If , then it follows from Theorem 3.1 that there exist positive constants , , , , and satisfying such that the endemic equilibrium points, if any, satisfy the constraints
(3.8)
so that one gets from (3.3)–(3.7) that
(3.9)
(3.10)
if , otherwise, then only the upper-bounding constraint holds in (3.10)
(3.11)
(3.12)
Equation (3.9) is equivalent, since at the endemic equilibrium point, to
(3.13)
Equation (3.11) is equivalent to
(3.14)
Equation (3.14) is an algebraic equation of real coefficients of the form with . Such an equation has two positive real roots if , and and one positive real root if and . Thus, since there is a nonzero susceptible population at an endemic equilibrium point, then either (3.15) below holds
(3.15)
or, alternatively,
(3.16)
with hold. On the other hand, (3.12) is equivalent to
(3.17)
where so that (3.17) is of the form specifically as follows:
(3.18)
Now, the same reasoning as that used for the susceptible endemic equilibrium component is applied to (3.18) to conclude that, since there is a nonzero vaccinated population for at most two endemic equilibrium points with , then
(3.19)
which is obtained from (3.2), and either
(3.20)
or, in (3.18). The uniqueness of the endemic equilibrium point with all partial populations being nonnegative for all time is now proven as follows. First, define auxiliary variables
(3.21)
Thus, since , (3.14) can be rewritten as follows:
(3.22)

If such an equation has two positive real roots for the susceptible equilibrium (implicitly depending on , then either or what is impossible and leads to a contradiction. Then, there is a unique nonnegative susceptible population at the two potentially existing endemic equilibrium points provided that the total population at the endemic equilibrium point is unique. Furthermore, simple inspection of the above equation implies strict positivity . On the other hand, it follows from Theorem 3.1, (3.5), that , which has a unique solution in for a given . Since there is a unique , then there is a unique as a result. From (2.5) in the proof of Theorem 2.1, there is also a unique population at the infected population endemic equilibrium , then unique related exposed and recovered equilibrium populations and from (2.4) and (2.6), respectively. Thus, there is a unique endemic equilibrium point with all the partial populations being nonnegative. The above discussion concerning the existence of a unique endemic equilibrium point with all the partial populations being nonnegative is summarized as follows.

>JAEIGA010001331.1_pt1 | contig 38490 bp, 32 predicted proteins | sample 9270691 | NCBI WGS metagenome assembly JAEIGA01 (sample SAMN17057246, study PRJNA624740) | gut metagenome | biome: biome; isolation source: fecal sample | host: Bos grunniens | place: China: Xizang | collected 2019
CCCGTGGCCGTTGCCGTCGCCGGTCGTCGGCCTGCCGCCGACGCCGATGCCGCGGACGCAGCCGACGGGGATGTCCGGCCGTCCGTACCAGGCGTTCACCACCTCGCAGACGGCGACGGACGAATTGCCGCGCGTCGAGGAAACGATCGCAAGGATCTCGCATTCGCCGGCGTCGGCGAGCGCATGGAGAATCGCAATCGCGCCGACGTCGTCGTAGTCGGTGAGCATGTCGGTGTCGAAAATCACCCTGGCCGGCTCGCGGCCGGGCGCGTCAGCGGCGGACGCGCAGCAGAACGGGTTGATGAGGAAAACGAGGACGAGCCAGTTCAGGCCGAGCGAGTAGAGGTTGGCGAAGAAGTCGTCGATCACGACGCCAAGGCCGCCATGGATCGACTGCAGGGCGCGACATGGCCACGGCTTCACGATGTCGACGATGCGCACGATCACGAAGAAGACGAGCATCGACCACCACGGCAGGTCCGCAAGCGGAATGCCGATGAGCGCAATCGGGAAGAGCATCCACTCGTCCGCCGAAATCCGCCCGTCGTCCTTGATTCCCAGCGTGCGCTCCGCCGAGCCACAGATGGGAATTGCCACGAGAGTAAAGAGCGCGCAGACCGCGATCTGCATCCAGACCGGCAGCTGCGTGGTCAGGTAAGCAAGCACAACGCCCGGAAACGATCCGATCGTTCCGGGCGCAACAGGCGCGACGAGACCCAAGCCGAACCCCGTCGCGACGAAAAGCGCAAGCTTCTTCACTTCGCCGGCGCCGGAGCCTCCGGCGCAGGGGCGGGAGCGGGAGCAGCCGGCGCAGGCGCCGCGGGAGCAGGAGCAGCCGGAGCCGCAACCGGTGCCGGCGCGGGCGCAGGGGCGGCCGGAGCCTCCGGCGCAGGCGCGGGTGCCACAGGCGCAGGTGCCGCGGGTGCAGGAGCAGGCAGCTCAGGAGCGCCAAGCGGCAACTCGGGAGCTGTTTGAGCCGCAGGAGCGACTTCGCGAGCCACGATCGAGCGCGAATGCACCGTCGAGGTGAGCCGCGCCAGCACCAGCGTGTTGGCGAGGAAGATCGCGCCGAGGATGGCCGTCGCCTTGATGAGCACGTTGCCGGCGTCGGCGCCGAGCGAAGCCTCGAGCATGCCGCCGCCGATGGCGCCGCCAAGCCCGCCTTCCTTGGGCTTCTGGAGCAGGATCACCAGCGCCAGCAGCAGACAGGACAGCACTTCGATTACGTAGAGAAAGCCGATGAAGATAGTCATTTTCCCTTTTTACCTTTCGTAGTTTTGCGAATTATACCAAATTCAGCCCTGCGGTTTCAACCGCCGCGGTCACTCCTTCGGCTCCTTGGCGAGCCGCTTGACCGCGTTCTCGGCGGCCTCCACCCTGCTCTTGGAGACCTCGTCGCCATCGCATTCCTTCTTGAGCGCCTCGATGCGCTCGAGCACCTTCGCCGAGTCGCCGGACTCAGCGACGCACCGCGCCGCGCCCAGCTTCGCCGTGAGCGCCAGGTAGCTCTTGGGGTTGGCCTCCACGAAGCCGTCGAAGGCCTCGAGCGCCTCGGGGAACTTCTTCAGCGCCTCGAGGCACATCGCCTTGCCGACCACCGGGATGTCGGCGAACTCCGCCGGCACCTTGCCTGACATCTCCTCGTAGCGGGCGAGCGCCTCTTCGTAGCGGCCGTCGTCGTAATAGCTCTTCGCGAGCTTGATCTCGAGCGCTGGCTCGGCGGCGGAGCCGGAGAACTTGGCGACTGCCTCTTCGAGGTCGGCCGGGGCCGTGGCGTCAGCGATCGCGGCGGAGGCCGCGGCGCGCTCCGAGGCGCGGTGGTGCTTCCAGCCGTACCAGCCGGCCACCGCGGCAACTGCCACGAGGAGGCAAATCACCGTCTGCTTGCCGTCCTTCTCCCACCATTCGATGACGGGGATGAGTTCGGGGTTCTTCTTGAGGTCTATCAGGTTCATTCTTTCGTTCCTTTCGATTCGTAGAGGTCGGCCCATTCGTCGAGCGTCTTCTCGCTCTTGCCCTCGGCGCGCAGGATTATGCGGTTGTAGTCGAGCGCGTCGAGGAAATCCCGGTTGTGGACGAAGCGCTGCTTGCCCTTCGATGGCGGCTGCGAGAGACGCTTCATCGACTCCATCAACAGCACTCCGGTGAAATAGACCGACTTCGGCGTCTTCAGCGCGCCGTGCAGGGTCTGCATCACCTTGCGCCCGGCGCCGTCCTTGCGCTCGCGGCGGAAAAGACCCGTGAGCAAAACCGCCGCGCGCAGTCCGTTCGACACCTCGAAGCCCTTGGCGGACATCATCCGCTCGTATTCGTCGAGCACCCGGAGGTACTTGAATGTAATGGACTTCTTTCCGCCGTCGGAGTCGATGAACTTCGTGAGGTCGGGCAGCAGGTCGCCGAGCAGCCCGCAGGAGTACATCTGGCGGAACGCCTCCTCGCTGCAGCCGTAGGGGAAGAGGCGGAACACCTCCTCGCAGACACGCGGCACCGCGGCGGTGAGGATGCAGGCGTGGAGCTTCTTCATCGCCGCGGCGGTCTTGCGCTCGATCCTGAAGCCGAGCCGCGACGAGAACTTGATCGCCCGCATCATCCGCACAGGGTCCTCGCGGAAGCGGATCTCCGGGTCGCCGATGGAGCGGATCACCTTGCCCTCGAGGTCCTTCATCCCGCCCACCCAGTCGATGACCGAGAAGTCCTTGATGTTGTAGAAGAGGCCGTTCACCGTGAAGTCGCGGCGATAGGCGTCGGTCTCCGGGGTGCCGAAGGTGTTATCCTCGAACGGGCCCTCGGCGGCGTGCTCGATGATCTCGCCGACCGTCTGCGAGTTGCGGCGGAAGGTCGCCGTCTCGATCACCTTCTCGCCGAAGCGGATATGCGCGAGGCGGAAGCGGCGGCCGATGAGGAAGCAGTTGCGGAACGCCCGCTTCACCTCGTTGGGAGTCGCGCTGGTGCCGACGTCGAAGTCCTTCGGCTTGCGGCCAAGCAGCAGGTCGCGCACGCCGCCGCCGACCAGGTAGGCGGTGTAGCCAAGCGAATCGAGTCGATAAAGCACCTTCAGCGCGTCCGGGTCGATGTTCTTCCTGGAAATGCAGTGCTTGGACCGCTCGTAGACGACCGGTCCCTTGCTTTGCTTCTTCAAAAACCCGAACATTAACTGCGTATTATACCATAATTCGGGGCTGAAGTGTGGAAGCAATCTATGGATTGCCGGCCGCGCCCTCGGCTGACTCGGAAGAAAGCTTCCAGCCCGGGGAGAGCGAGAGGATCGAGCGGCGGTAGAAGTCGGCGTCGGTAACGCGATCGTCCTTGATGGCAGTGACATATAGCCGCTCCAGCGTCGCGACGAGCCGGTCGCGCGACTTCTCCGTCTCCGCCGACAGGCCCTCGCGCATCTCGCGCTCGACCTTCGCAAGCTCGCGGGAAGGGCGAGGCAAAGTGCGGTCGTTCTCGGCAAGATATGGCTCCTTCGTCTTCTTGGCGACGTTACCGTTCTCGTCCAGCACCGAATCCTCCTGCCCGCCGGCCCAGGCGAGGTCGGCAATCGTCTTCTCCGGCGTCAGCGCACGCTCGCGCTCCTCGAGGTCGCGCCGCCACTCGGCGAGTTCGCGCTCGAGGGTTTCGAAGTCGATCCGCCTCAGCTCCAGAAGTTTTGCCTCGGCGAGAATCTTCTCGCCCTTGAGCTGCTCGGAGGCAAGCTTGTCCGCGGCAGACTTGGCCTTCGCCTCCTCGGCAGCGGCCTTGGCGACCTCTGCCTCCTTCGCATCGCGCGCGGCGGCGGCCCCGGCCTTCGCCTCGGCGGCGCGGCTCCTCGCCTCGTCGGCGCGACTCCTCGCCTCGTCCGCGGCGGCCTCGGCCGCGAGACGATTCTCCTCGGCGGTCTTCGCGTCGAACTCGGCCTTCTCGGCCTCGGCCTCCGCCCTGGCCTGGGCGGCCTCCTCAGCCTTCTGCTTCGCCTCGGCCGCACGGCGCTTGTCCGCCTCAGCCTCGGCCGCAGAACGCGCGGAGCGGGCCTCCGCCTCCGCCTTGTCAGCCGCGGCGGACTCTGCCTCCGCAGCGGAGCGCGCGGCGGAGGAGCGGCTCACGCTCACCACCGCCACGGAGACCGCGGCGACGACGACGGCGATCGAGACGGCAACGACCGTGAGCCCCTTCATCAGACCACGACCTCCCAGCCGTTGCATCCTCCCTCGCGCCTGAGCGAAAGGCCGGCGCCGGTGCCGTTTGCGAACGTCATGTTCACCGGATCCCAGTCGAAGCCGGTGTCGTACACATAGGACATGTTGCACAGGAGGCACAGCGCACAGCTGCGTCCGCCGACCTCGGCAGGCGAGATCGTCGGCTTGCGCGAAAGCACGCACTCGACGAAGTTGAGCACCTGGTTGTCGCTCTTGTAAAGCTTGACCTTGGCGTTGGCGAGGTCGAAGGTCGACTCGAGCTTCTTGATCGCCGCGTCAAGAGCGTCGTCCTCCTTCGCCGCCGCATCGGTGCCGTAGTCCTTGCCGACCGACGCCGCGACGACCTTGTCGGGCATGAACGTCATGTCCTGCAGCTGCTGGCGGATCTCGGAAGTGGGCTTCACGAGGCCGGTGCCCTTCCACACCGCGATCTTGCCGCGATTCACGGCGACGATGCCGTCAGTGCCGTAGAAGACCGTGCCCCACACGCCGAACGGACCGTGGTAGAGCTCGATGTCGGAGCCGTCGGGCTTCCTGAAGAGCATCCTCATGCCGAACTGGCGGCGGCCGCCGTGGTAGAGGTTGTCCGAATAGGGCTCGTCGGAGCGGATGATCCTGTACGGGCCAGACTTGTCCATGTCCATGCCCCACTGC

Theorem 3.4.

Assume that and that (the upper-bounding condition does not hold if so that for some positive constants and . If is unique at the endemic equilibrium then, there is a unique endemic equilibrium point with all the corresponding partial populations being positive, and the following parametrical constraints hold:
(3.23)

The constants , and satisfy either (3.15), or (3.16), and the constraint so that in (3.18).

This result will be combined with some issues concerning the existence of limits of all the partial population at infinite time to conclude that there is a unique total population at the endemic equilibrium points so that, from Theorem 3.4, there is a unique endemic equilibrium point (see Remark 5.1 and Theorem 5.2 in Section 5).

4. About Infection Propagation and the Properties of Uniform Boundedness of the Total Population and Positivity of All the Partial Populations

This section discuses briefly the monotone increase of the infected population and the boundedness of the total population as well as the positivity of the model.

Theorem 4.1.

If the infection propagates through with the infected population being monotone increasing, then
(4.1)

Proof.

Note from (1.4) that for
(4.2)
and if, furthermore, for , then
(4.3)
Now, rewrite (1.3) in differential equivalent form by using Leibnitz's rule as follows:
(4.4)

Theorem 4.2.

Assume that . Then, the following properties hold provided that the SVEIR epidemic model (1.1)–(1.5) has nonnegative solution trajectories of all the partial populations for all time:

  1. (i)
    assume furthermore that , then the total population is uniformly bounded for all time, irrespective of the susceptible and vaccinated populations, for any bounded initial conditions and
    (4.5)
     
  2. (ii)

    assume that the disease transmission constant is large enough satisfying subject to and , then is monotone decreasing and of negative exponential order so that the total population exponentially extinguishes as a result.

     

Proof.

Consider the SVEIRS model in differential form described by (1.1), (1.2), (1.4), (1.5), and (4.4). Summing up the five equations, one gets directly
(4.6)
(4.7)
since ; for all . Then,
(4.8)
and Property (i) follows since . Two cases are now discussed separately related to the proof of Property (ii).